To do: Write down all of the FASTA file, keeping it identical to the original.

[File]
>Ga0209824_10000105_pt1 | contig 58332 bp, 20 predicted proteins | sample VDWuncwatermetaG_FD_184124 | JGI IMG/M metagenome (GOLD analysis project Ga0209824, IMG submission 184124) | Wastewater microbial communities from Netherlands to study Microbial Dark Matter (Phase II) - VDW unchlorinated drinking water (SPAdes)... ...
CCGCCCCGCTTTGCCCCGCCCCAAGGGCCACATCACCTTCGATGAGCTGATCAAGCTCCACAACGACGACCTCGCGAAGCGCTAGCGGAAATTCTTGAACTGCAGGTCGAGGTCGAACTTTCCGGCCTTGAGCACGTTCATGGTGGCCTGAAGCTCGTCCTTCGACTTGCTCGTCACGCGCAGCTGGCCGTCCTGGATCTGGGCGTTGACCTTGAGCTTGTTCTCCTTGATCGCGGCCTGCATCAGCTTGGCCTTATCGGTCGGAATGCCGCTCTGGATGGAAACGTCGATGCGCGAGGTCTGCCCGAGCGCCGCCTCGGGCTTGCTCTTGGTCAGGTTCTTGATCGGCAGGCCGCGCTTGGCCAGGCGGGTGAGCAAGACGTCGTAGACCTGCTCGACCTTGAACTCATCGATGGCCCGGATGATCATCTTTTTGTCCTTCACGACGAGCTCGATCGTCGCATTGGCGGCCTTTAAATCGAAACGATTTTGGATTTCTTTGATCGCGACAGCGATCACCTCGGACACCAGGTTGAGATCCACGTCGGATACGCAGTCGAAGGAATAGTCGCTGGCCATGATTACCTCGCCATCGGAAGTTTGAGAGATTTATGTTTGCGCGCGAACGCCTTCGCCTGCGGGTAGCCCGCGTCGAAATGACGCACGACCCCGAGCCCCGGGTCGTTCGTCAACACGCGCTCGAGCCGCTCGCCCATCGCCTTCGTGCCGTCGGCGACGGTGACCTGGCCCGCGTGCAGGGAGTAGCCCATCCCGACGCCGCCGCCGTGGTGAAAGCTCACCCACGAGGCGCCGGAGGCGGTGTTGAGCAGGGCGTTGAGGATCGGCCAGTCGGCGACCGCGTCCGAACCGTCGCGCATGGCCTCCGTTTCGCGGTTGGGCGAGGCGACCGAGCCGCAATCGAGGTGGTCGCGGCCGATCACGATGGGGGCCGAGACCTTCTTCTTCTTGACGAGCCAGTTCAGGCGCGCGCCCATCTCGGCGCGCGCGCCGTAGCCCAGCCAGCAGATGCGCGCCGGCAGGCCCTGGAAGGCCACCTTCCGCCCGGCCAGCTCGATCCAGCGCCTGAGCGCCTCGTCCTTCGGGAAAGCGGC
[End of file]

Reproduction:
>Ga0209824_10000105_pt1 | contig 58332 bp, 20 predicted proteins | sample VDWuncwatermetaG_FD_184124 | JGI IMG/M metagenome (GOLD analysis project Ga0209824, IMG submission 184124) | Wastewater microbial communities from Netherlands to study Microbial Dark Matter (Phase II) - VDW unchlorinated drinking water (SPAdes)... ...
CCGCCCCGCTTTGCCCCGCCCCAAGGGCCACATCACCTTCGATGAGCTGATCAAGCTCCACAACGACGACCTCGCGAAGCGCTAGCGGAAATTCTTGAACTGCAGGTCGAGGTCGAACTTTCCGGCCTTGAGCACGTTCATGGTGGCCTGAAGCTCGTCCTTCGACTTGCTCGTCACGCGCAGCTGGCCGTCCTGGATCTGGGCGTTGACCTTGAGCTTGTTCTCCTTGATCGCGGCCTGCATCAGCTTGGCCTTATCGGTCGGAATGCCGCTCTGGATGGAAACGTCGATGCGCGAGGTCTGCCCGAGCGCCGCCTCGGGCTTGCTCTTGGTCAGGTTCTTGATCGGCAGGCCGCGCTTGGCCAGGCGGGTGAGCAAGACGTCGTAGACCTGCTCGACCTTGAACTCATCGATGGCCCGGATGATCATCTTTTTGTCCTTCACGACGAGCTCGATCGTCGCATTGGCGGCCTTTAAATCGAAACGATTTTGGATTTCTTTGATCGCGACAGCGATCACCTCGGACACCAGGTTGAGATCCACGTCGGATACGCAGTCGAAGGAATAGTCGCTGGCCATGATTACCTCGCCATCGGAAGTTTGAGAGATTTATGTTTGCGCGCGAACGCCTTCGCCTGCGGGTAGCCCGCGTCGAAATGACGCACGACCCCGAGCCCCGGGTCGTTCGTCAACACGCGCTCGAGCCGCTCGCCCATCGCCTTCGTGCCGTCGGCGACGGTGACCTGGCCCGCGTGCAGGGAGTAGCCCATCCCGACGCCGCCGCCGTGGTGAAAGCTCACCCACGAGGCGCCGGAGGCGGTGTTGAGCAGGGCGTTGAGGATCGGCCAGTCGGCGACCGCGTCCGAACCGTCGCGCATGGCCTCCGTTTCGCGGTTGGGCGAGGCGACCGAGCCGCAATCGAGGTGGTCGCGGCCGATCACGATGGGGGCCGAGACCTTCTTCTTCTTGACGAGCCAGTTCAGGCGCGCGCCCATCTCGGCGCGCGCGCCGTAGCCCAGCCAGCAGATGCGCGCCGGCAGGCCCTGGAAGGCCACCTTCCGCCCGGCCAGCTCGATCCAGCGCCTGAGCGCCTCGTCCTTCGGGAAAGCGGC